Author Response

Thank you for the review.

Review report:

The manuscript has not correctly addressed the previous major comments 1. Reviewer must reiterate the recommendation that following lines 77-81, the impact of air pollution from fire emissions and the simulation of ozone, PM2.5, and tropospheric NO2, needs to be highlighted with a few statements about the chemistry that organic molecules from wildfires undergo in the presence of these oxidizers.

In their revised manuscript the authors took the wording from this review to state that “It’s noted that some important atmospheric processes such as secondary aerosol formation and transformation by complex homogenous and heterogenous reactions [15,16] in fire smoke plumes are poorly represented in current chemical transport models. Continuous model development [17,18] are ongoing to improve the aerosol modeling capability for a better understanding of the role of aerosols in the climate system and human health.

Noteworthy, the recommendation had been to recognize a series of recent papers that have evaluated the reactivity and lifetime of tracers for biomass burning that need to be discussed in statements immediately after the indicated lines. The revision has only included the recommended references by Yu (item b below) and Smith (items f below) but mistakenly avoided to summarize the other key 5 papers recommended (items a, c, d, e, and g below), that connect the importance of biomass burning tracers:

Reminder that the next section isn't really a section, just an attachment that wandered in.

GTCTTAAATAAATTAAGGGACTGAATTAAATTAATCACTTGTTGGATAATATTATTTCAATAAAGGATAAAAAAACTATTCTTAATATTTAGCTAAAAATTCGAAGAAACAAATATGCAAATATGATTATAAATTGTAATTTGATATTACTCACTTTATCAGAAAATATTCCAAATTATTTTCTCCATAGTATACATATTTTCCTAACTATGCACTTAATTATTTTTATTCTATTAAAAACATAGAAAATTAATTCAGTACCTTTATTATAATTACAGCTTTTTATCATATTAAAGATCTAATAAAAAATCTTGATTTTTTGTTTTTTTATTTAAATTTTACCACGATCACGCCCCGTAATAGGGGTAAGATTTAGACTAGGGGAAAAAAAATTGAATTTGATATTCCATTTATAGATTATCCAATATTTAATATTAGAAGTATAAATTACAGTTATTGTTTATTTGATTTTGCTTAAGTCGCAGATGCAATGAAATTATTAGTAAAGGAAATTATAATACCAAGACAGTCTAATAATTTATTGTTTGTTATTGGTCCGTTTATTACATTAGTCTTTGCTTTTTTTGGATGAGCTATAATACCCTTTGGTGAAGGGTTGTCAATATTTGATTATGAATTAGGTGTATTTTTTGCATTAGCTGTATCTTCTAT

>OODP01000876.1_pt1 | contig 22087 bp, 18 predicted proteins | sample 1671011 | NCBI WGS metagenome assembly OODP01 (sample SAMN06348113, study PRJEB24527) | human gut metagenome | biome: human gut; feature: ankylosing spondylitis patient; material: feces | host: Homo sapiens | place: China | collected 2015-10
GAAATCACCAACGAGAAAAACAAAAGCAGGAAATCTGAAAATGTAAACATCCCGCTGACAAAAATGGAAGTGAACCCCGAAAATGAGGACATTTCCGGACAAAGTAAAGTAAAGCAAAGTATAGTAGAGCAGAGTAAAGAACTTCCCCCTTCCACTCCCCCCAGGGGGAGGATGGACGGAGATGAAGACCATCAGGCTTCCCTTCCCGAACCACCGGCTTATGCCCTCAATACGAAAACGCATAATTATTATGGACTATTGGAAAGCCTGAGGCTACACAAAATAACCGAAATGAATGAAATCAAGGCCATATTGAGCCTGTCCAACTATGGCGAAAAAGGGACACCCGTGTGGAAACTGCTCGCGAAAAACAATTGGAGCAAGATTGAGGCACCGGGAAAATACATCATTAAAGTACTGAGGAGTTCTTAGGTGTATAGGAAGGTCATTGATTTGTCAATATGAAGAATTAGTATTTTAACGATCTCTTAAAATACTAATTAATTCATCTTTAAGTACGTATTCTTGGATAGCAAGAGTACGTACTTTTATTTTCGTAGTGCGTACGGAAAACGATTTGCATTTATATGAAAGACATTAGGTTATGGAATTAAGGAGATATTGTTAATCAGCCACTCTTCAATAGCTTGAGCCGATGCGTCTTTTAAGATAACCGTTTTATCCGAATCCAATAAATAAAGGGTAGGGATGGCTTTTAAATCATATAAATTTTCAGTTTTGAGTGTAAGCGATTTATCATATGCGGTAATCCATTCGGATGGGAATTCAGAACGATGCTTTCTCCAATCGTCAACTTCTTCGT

a) EA Pillar et al., 2014. Catechol Oxidation by Ozone and Hydroxyl Radicals at the Air-Water Interface. Environ. Sci. Technol. 48, 14352-14360.

b) L Yu at al., 2016. Molecular transformations of phenolic SOA during photochemical aging in the aqueous phase: competition among oligomerization, functionalization, and fragmentation. Atmos. Chem.Phys. 16, 4511-4527.

c) EA Pillar et al., 2017. Oxidation of Substituted Catechols at the Air-Water Interface: Production of Carboxylic Acids, Quinones, and Polyphenols. Environ. Sci. Technol. 51, 4951-4959.